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Glass Slipper, Gold Sandal: A Worldwide…

Glass Slipper, Gold Sandal: A Worldwide Cinderella (2007)

by Paul Fleischman

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This is a variation of the story of Cinderella. The story is told like the traditional story of Cinderella, but there are details on each page that are taken from the versions of the story from different countries. On one page, it talks about the stepmother forcing Cinderella to weed the rice fields which is part of how the story is told in Korea. In the Indonesian story, the girl gets a sarong made of gold, in China she gets a cloak sewn from king-fisher feathers, and in Japan she gets a red kimono to wear. The way this story is written is unique because it includes parts of the fairy tale of Cinderella from several different countries in the same story. This story is told in the way the people of different countries would tell the story in their home country and it helps to show the similarities and differences in the ways that a familiar story is told in different countries. ( )
  mwinningkoff | Feb 13, 2016 |
A book that tells ten different versions of the Cinderella story at the same time. It's really brilliant. On each page, you see panels that show a different country's adaptation of the story. "And on the girl's feet appeared a pair of glass slippers... diamond anklets... sandals of gold" (from France, India, and Iraq). Really lovely. ( )
  mirikayla | Feb 8, 2016 |
This was a great story! I took me quite a while to catch on to the fact that it was pieces of different cultures versions of the story merged into one. It is very neat to be able to compare differences of this story in one book.
I would have students fill in a map, locating the different countries that were noted i this book, and then have them draw a part of the story from that country near it on the map. ( )
  MareeTos | Feb 2, 2016 |
This is a clever way to interpret the ancient Cinderella story and show how it is both the same and different across many different cultures. The story is a familiar one to many people in Western cultures, but we may only know one version of it. This book helps the reader to understand how stories can be passed on through time, told and retold, and how they can change according to who is telling the story.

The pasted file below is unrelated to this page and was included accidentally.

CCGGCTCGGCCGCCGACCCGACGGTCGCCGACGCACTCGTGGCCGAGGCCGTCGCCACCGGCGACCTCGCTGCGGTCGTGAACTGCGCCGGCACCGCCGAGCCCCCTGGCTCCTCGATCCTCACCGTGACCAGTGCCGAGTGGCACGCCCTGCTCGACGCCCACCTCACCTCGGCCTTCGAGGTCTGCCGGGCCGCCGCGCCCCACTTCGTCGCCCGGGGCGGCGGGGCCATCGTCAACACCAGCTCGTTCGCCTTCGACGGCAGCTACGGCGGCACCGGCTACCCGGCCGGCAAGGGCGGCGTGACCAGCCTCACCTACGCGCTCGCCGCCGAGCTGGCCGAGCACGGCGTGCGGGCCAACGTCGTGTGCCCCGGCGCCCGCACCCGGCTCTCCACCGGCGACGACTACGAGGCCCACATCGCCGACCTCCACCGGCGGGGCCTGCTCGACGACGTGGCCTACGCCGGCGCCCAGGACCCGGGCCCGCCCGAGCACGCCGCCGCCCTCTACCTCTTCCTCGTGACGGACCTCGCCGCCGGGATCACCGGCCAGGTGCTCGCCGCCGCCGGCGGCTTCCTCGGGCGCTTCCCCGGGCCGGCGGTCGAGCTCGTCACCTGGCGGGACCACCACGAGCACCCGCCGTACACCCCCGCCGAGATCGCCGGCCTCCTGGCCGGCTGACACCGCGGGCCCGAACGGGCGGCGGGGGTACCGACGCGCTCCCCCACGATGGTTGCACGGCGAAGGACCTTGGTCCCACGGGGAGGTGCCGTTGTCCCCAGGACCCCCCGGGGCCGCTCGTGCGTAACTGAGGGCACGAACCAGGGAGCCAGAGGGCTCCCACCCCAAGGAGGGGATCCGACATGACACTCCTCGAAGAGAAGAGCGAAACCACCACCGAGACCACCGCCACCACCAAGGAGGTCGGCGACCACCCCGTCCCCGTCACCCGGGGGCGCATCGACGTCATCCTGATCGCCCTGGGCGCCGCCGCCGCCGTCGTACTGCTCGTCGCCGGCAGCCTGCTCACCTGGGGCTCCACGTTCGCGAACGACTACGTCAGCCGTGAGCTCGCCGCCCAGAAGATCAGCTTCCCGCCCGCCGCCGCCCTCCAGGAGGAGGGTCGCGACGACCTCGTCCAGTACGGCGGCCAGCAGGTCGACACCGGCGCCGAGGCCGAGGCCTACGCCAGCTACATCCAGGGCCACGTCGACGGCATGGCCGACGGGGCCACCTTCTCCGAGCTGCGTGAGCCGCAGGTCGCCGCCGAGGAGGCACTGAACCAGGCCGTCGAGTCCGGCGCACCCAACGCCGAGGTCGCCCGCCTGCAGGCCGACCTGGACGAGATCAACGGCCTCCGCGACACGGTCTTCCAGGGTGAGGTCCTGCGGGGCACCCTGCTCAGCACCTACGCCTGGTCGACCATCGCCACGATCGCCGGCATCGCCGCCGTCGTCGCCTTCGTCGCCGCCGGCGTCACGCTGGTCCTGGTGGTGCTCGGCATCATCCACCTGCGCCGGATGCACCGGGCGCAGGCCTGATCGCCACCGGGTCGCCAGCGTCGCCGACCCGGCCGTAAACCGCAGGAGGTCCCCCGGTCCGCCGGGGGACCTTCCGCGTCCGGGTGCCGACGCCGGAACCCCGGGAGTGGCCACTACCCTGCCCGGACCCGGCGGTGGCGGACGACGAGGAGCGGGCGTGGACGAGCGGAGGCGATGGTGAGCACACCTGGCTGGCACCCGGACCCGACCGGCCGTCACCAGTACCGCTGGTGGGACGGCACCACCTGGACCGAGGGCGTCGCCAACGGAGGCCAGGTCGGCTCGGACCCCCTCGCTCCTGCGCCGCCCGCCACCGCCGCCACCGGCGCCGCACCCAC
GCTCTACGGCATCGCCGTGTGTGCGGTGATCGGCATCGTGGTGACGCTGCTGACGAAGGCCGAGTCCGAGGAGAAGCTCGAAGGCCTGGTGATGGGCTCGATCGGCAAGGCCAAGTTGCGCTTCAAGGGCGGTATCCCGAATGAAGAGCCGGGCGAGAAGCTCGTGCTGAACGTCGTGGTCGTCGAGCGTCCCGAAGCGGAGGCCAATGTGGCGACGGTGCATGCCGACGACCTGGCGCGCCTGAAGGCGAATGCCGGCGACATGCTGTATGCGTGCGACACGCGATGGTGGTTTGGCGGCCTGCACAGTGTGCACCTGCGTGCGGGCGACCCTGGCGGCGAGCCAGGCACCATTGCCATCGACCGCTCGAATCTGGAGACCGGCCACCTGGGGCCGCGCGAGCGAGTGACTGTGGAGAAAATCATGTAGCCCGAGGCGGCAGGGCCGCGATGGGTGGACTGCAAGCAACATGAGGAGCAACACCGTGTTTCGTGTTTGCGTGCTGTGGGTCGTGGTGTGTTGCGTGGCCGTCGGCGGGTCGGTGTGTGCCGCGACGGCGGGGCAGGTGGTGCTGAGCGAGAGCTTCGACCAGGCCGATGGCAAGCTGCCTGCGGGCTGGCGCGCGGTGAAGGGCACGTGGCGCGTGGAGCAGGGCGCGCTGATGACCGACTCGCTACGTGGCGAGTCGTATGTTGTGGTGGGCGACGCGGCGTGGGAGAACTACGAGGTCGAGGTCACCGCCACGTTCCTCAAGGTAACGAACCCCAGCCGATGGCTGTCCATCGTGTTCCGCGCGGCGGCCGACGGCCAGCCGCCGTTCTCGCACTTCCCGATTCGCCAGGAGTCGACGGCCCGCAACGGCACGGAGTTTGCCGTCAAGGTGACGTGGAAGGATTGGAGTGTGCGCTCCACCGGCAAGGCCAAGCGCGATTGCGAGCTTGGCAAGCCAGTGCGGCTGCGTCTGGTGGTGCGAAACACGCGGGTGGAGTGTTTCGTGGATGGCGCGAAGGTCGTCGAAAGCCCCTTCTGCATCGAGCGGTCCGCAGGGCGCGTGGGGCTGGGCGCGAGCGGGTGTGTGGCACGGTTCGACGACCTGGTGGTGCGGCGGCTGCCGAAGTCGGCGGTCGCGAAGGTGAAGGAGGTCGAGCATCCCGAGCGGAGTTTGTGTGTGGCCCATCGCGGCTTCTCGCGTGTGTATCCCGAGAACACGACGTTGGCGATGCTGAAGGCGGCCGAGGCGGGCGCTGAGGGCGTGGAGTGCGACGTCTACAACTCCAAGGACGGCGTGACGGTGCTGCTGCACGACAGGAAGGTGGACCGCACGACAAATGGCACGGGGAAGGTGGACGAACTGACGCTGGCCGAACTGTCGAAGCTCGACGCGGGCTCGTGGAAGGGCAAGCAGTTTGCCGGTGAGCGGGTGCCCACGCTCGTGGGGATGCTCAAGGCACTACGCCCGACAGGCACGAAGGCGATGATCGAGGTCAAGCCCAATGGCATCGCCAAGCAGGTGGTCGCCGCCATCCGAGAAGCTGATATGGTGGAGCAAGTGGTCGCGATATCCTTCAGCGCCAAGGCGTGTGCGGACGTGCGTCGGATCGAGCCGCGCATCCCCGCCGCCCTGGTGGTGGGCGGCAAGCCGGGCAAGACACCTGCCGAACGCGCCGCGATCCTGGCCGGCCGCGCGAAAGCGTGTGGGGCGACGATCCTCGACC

Curricular connections: would be perfect for a unit that compared different traditional tales across cultures, or a unit on focusing on storytelling, including the traditions of oral stories. ( )
  linnea_simon | Jan 28, 2016 |
This is another take of Cinderella. In this version the author puts all of the different versions together from around the world. The story moves from Mexico to Korea to Iraq to India to Ireland. Other countries are also represented such as Zimbabwe, Germany, Appalachia, Laos, Russia, Indonesia, China, Japan, France, the West Indies, and Poland. I love how all the stories intertwined so smoothly. ( )
  glguerra | Dec 1, 2015 |
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To Reka Simonsen, who gives me such interesting shoes to try on
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Once upon a time there lived a wealthy merchant whose wife had died.
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Amazon.com Product Description (ISBN 080507953X, Hardcover)

Once upon a time, in Mexico . . . in Ireland . . . in Zimbabwe . . . there lived a girl who worked all day in the rice fields . . . then spent the night by the hearth, sleeping among the cinders.

Her name is Ashpet, Sootface, Cendrillon . . . Cinderella. Her story has been passed down the centuries and across continents. Now Paul Fleischman and Julie Paschkis craft its many versions into one hymn to the rich variety and the enduring constants of our cultures.

A Junior Library Guild Selection
Glass Slipper, Gold Sandal: A Worldwide Cinderella is a 2008 Bank Street - Best Children's Book of the Year.

(retrieved from Amazon Thu, 12 Mar 2015 18:24:29 -0400)

The author draws from a variety of folk traditions to put together this version of Cinderella, including elements from Mexico, Iran, Korea, Russia, Appalachia, and more.

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